To apply you must hold a recent PhD (or be about to graduate) related to either functional or constraint programming. Experience in both areas is an advantage.
You will work closely with prof. Schrijvers and his PhD students at KU Leuven, as well as with the GRACeFUL project partners across Europe.
The position is for 3 years. The salary is competitive and the starting date negotiable (but no later than February 1). Moreover, KU Leuven's policy of equal opportunities and diversity applies to this position.
Application procedure: http://people.cs.kuleuven.be/~tom.schrijvers/postdocposition2.html
(excluding import lines):import Pipes import Pipes.Network.TCP import qualified Pipes.ByteString as PBS import Control.Concurrent main = withSocketsDo $ connect "irc.freenode.net" "6667" $ \(s, _) -> forkIO (runEffect $ PBS.stdin >-> toSocket s) >> runEffect (fromSocket s 4096 >-> PBS.stdout) submitted by kvanberendonck
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In trying to read up on dependent types, i've often read that they give us much more power than we would otherwise have. However, usually the only example provided is a vector whose length is part of its type. This is certainly useful, but surely not the only possible example of the power and utility of DTs.
What are some other day-to-day issues in programming, or mathematics, addressed by dependent types?
 And, i feel, certainly more illustrative than the (imo) ridiculous overuse of the fib function as an example of what programming in a given language is like.submitted by flexibeast
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For all you local folks, I'll be giving a talk about my dissertation on November 5th at 4:00–5:00 in Ballantine Hall 011. For those who've heard me give talks about it before, not much has changed since NLCS 2013. But the majority of current CL/NLP, PL, and logic folks haven't seen the talk, so do feel free to stop by.
Abstract: Many natural languages allow scrambling of constituents, or so-called "free word order". However, most syntactic formalisms are designed for English first and foremost. They assume that word order is rigidly fixed, and consequently these formalisms cannot handle languages like Latin, German, Russian, or Japanese. In this talk I introduce a new calculus —the chiastic lambda-calculus— which allows us to capture both the freedoms and the restrictions of constituent scrambling in Japanese. In addition to capturing these syntactic facts about free word order, the chiastic lambda-calculus also captures semantic issues that arise in Japanese verbal morphology. Moreover, chiastic lambda-calculus can be used to capture numerous non-linguistic phenomena, such as: justifying notational shorthands in category theory, providing a strong type theory for programming languages with keyword-arguments, and exploring metatheoretical issues around the duality between procedures and values.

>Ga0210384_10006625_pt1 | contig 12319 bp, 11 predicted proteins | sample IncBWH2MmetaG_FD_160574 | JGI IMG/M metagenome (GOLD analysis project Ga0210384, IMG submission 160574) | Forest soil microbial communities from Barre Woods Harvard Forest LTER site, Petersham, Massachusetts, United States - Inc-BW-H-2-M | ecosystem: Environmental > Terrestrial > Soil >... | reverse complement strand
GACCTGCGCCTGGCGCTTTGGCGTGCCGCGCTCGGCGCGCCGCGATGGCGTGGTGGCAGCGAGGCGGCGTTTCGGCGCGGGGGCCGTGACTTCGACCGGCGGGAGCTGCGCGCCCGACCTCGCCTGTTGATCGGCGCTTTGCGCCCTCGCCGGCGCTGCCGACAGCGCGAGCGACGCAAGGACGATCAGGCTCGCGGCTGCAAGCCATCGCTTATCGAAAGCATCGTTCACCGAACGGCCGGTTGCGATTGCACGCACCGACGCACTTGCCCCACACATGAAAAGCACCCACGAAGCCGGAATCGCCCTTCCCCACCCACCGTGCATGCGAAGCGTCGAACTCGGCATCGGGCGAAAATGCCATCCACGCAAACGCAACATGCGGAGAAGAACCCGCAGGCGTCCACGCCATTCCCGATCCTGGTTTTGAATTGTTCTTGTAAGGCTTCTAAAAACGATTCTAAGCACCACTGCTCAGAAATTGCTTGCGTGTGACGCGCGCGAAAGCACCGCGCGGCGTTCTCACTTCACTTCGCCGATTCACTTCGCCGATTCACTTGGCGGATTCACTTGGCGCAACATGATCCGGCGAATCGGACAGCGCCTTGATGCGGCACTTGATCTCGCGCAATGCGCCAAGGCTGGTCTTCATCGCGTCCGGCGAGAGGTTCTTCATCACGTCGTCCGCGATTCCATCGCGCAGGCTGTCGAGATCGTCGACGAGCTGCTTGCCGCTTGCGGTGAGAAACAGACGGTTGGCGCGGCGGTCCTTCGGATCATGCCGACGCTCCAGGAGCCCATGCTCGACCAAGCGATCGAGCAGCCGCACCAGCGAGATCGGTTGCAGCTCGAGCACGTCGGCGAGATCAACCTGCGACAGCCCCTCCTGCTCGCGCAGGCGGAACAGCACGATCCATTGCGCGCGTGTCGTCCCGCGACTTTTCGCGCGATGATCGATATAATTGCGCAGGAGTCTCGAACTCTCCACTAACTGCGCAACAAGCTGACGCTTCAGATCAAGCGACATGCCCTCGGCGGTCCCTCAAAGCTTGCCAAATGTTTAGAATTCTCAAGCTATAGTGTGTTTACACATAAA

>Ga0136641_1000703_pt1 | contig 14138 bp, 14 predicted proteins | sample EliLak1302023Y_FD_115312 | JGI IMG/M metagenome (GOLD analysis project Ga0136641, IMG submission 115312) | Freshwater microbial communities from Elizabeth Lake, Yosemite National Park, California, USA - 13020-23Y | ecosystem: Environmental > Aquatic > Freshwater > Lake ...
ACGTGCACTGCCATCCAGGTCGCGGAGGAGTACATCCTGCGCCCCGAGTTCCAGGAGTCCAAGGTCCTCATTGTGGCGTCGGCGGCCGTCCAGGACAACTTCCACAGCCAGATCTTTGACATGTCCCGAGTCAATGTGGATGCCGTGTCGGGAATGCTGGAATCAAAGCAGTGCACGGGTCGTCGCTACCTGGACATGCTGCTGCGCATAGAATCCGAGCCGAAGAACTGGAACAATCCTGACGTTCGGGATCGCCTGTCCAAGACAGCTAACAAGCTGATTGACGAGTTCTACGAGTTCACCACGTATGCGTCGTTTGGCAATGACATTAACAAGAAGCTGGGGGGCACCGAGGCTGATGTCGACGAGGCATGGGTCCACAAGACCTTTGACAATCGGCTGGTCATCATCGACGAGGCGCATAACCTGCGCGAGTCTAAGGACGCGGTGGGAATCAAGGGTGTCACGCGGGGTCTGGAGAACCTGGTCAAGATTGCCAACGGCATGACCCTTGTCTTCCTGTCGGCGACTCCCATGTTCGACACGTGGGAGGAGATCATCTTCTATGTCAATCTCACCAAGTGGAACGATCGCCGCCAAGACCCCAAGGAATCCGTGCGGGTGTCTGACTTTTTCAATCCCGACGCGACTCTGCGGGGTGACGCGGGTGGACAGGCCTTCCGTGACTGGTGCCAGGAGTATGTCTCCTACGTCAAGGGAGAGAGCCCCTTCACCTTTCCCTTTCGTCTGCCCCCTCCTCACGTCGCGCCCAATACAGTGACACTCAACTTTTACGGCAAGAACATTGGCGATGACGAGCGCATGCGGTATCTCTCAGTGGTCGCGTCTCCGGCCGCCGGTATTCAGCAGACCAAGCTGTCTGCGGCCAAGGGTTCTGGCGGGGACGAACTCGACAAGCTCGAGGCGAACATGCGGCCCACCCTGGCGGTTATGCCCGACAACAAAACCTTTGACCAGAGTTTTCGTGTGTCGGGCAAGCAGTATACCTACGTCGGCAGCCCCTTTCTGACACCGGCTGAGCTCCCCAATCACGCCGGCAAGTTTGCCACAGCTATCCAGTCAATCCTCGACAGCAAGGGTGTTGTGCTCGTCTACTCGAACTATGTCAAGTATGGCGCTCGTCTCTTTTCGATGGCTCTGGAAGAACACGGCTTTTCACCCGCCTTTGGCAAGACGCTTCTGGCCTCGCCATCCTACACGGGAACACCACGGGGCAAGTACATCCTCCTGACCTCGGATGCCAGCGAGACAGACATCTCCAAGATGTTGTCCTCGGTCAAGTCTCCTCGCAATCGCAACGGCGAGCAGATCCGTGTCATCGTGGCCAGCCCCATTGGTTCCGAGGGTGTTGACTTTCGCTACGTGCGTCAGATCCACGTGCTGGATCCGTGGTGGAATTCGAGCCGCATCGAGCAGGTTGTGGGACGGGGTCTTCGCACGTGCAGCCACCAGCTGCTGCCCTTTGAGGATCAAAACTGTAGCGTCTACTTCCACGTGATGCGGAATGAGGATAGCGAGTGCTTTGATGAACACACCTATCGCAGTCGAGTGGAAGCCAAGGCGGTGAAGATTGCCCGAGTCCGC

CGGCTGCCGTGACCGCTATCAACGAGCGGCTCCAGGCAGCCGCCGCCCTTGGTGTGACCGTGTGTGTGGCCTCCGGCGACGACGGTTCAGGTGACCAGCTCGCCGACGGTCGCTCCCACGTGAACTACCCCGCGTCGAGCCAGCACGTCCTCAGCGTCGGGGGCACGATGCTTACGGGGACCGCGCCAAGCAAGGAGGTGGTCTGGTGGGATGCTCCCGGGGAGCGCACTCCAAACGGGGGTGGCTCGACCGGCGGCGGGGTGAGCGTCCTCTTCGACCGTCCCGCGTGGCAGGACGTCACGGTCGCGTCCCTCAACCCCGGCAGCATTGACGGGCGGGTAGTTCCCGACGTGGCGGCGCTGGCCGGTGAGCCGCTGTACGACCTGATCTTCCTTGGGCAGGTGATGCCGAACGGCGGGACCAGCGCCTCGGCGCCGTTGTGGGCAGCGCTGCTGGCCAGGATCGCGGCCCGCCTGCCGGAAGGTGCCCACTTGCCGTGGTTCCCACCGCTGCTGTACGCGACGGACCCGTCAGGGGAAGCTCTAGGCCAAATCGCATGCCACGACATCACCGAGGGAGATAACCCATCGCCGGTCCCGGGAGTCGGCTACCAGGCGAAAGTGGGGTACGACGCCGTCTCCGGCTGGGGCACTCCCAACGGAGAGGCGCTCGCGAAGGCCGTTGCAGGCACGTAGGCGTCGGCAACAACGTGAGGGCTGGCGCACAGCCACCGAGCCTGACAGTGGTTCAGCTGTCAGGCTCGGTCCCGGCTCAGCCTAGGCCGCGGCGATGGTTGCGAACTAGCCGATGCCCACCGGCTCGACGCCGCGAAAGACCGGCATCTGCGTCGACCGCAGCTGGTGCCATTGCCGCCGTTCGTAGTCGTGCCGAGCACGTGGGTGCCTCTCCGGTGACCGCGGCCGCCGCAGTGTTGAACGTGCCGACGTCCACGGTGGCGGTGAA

I recently picked up haskell and started learning it using learnyouahaskell.com I am really enjoying it so far. But tutorials don't challenge me to come up with solutions or really think about problems in this weird language. and so I want to make something using haskell, just a smallish hobby project. But I can't come up with anything interesting that I want to make. And so I was looking for suggestions.
I want something that is challenging, but not something impossible for someone fairly new to haskell. It doesn't have to be original or anything, I just want something interesting.
thanks!submitted by Minkzilla
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